11 JULY 1931, Page 14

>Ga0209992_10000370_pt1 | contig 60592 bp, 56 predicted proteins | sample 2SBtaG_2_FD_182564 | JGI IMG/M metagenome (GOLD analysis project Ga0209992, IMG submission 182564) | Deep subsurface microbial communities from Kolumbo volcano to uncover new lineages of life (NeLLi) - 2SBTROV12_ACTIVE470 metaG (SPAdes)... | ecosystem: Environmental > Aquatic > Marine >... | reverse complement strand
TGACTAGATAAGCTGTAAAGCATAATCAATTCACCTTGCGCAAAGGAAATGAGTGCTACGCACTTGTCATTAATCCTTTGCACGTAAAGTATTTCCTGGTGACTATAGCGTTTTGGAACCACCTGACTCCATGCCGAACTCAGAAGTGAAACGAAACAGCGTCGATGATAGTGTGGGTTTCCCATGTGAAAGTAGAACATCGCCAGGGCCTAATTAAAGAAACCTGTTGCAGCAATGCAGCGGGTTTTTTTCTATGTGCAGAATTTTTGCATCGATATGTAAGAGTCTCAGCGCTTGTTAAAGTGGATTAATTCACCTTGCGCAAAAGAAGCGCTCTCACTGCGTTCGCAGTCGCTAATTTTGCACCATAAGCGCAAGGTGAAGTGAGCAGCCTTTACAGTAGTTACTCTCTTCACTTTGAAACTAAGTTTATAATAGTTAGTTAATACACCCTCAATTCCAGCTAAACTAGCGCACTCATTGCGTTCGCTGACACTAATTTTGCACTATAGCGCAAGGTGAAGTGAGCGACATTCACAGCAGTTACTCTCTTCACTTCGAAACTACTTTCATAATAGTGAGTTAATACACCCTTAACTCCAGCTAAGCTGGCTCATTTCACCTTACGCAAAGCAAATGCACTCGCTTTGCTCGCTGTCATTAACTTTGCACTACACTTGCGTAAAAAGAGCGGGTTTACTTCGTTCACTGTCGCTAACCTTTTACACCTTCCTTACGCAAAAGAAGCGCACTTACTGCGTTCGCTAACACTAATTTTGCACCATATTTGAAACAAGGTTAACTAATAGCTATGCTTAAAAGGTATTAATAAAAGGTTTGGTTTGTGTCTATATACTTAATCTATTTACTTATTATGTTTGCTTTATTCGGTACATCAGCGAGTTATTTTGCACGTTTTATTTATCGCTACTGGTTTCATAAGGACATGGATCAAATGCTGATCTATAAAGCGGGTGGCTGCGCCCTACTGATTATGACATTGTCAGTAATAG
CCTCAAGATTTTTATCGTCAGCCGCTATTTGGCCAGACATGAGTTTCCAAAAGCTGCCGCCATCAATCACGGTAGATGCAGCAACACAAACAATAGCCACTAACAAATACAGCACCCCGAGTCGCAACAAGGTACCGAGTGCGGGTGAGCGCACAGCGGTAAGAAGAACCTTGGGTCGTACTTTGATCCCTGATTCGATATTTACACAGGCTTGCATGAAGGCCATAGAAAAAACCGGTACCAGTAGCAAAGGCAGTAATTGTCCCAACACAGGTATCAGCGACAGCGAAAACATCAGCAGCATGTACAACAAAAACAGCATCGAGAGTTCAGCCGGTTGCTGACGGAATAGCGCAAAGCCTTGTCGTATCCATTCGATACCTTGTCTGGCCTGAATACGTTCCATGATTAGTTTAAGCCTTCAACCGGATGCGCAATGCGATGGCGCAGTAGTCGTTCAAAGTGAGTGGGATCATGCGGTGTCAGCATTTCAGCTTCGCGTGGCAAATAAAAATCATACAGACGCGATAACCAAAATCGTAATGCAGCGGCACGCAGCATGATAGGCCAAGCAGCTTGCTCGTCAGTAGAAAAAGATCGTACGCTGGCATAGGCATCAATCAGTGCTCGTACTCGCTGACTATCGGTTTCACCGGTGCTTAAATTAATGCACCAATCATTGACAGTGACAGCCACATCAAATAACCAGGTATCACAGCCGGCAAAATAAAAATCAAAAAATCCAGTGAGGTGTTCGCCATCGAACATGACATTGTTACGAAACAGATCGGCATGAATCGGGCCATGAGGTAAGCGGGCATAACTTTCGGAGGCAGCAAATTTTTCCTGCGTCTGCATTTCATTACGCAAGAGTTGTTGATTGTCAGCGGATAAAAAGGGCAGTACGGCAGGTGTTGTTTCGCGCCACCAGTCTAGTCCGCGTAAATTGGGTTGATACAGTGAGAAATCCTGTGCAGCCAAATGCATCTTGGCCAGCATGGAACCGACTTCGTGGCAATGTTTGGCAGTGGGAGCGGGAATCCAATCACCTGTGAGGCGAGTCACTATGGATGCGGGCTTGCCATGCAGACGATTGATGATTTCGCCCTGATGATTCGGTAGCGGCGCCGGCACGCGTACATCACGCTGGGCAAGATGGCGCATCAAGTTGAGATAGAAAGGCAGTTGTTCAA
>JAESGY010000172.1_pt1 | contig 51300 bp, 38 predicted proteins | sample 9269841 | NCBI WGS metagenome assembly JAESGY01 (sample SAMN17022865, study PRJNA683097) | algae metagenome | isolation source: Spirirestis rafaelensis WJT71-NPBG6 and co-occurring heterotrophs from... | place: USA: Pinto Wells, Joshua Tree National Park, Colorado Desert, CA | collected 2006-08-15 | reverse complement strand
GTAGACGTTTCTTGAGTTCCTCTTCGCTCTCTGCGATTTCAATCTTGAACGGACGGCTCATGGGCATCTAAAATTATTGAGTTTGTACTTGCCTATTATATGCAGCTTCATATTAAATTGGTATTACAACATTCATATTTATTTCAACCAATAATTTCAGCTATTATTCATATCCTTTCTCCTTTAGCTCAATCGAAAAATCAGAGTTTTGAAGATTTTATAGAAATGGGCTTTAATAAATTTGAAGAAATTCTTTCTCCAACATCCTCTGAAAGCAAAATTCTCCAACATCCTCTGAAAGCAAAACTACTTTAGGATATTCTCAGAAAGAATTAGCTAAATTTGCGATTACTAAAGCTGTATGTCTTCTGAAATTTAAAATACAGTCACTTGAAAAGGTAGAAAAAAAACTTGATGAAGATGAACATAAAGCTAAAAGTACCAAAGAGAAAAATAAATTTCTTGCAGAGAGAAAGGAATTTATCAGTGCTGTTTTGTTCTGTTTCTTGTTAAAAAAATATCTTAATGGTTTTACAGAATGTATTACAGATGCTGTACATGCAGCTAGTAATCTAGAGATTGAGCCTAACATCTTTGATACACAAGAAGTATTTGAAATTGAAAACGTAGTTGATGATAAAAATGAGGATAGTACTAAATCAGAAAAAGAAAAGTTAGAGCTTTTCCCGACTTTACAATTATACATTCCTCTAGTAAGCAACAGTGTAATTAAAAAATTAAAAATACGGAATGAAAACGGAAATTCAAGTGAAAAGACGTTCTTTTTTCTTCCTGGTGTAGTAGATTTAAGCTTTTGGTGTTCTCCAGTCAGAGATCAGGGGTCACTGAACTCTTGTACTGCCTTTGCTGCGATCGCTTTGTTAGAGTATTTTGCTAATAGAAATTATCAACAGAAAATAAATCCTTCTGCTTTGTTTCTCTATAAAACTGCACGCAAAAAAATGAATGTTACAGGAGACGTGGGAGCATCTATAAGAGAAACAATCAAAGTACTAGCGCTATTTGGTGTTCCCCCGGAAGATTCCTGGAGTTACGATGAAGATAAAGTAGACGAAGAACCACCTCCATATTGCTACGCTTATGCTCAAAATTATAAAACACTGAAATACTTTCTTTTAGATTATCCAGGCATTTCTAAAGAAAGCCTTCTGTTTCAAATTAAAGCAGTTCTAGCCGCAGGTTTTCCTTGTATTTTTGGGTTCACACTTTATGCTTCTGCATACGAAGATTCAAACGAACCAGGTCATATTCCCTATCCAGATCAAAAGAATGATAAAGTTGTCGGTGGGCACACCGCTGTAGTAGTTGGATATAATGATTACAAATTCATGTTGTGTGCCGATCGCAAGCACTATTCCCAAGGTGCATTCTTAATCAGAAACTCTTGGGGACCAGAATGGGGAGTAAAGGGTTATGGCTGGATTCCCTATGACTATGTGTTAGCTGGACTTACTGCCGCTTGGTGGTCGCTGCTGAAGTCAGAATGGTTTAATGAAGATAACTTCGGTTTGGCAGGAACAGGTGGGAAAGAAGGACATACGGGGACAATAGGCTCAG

This bumper year for strawberries, a berry that had been under a cloud, marks a curious botanical fact. Almost all our hybridized and even our specially selected fruits need constant supervision if they are not to relapse ; but the strawberry is almost peculiar in this that only the first of the buds on the runners carry the prolific virtues of the parent plant. Such care was not taken during the War (because there was too little 'sugar to preserve the fruit), and strawberries suffered such degeneration that the malady appeared to be chronic ; and a number of other ills supervened. Happily selection has at last recovered the old quality, at least in a certain number of varieties, such as Royal Sovereign and the rather later and more purple Bedford. It has been a bumper year for straw- berries ; and a Canadian visitor has assured some Of us that no fruit on the American Continent can compare with the English berry in flavour. Happily, too, the art and practice of tinning has developed just in time to preserve any super- fluity of the fruit in its full savour.